Which was sort of the case with this one as it proceeded. Even as I thought I could see the trap taking shape and closing on me, hubris kept me going, hoping I’d ace it anyway.

I didn’t.

I was attracted to the test by this item on the radio this morning. It was a story about all the Starbucks stores that are closed for racial-sensitivity training as I type this. Then came the hook:

How to evaluate your own bias:

The Takeaway invites you to participate in an assessment of your own implicit biases. Click here to access Harvard University’s “Project Implicit.” If this is the first time you’re attempting the test, you’ll have to continue as a guest. Select your country and language, then press “GO!” At the bottom of the next page, click “I wish to proceed.” Then select “Race IAT” — or other implicit association test of your choice — from the following page, and continue to follow the prompts from there to take the test. It should last about 10 minutes.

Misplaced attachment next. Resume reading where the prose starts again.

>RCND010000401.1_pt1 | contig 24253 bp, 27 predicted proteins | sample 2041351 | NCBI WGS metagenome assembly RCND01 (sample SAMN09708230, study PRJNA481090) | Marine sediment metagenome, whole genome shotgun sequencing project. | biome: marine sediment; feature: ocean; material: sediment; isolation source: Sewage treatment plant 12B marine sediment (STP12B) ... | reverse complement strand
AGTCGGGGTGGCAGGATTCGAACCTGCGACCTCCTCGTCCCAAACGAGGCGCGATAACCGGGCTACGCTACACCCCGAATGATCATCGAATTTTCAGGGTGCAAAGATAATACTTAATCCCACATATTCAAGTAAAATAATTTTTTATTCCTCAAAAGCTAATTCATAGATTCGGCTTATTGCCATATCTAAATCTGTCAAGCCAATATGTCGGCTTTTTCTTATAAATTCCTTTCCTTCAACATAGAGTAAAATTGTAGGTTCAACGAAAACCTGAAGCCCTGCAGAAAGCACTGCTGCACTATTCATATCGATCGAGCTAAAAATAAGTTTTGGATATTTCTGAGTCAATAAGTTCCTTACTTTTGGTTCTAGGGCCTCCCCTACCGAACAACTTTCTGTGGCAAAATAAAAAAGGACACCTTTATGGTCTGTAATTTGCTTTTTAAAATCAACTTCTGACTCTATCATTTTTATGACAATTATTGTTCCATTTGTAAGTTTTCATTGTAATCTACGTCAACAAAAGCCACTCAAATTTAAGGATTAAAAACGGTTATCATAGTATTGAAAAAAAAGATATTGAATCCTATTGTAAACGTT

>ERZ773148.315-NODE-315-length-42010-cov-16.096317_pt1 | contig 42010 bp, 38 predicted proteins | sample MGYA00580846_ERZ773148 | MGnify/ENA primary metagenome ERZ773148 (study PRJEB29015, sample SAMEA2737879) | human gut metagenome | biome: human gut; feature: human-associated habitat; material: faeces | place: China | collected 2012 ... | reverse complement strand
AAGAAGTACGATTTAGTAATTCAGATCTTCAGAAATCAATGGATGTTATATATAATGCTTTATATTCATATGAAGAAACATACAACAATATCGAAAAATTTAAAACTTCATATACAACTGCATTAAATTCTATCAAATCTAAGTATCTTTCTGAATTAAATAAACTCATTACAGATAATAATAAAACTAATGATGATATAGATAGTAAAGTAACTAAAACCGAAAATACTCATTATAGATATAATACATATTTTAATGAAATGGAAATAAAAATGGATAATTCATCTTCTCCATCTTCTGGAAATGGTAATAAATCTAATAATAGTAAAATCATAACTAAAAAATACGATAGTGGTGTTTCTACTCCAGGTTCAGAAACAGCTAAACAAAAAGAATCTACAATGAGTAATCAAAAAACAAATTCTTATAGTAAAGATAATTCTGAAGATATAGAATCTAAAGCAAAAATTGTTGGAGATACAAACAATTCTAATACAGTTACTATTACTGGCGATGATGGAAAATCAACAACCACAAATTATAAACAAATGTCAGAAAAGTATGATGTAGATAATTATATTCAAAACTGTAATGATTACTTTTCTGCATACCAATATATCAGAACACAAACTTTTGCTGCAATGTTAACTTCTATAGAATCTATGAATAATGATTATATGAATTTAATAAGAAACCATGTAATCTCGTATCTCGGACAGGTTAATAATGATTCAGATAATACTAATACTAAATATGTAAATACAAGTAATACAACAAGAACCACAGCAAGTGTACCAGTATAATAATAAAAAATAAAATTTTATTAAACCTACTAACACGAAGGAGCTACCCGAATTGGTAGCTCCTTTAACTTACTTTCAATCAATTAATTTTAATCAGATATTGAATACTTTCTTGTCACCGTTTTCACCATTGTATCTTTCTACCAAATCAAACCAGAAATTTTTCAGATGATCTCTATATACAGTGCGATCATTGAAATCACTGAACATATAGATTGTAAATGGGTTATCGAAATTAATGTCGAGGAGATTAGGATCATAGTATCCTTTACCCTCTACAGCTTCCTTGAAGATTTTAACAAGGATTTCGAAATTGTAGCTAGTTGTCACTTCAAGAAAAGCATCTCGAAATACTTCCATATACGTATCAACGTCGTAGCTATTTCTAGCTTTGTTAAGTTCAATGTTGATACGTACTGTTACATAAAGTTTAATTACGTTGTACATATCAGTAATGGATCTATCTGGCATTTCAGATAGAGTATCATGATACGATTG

I went for it, of course. The result? It said “Your data suggest a moderate automatic preference for European Americans over African Americans.

Which kinda ticked me off, even though I saw it coming. What caused this conclusion of my racism?

I’ll tell you, but I ask you to go take the test before reading my explanation. No, really, I mean it now! Go take it before you read past this…

SPOILER ALERT!

The test starts off by lulling you. It asks you questions you’d have to be a major, racist jerk — and a particularly dumb one at that — to answer “wrongly.” Questions like whether you prefer white people to black people, and to what degree.

Then there’s another batch of obvious-pitfall questions, about whether you think poor people are that way because they’re lazy and shiftless.

Then comes the trick part. From the beginning, I’m screwed because you’re supposed to respond as quickly as you can. That always messes me up. I like being rushed even less than other people do; in fact it’s a major personal peeve. My hand/eye coordination is about as quick as that of the average giant sloth, and I know it, and I get rattled.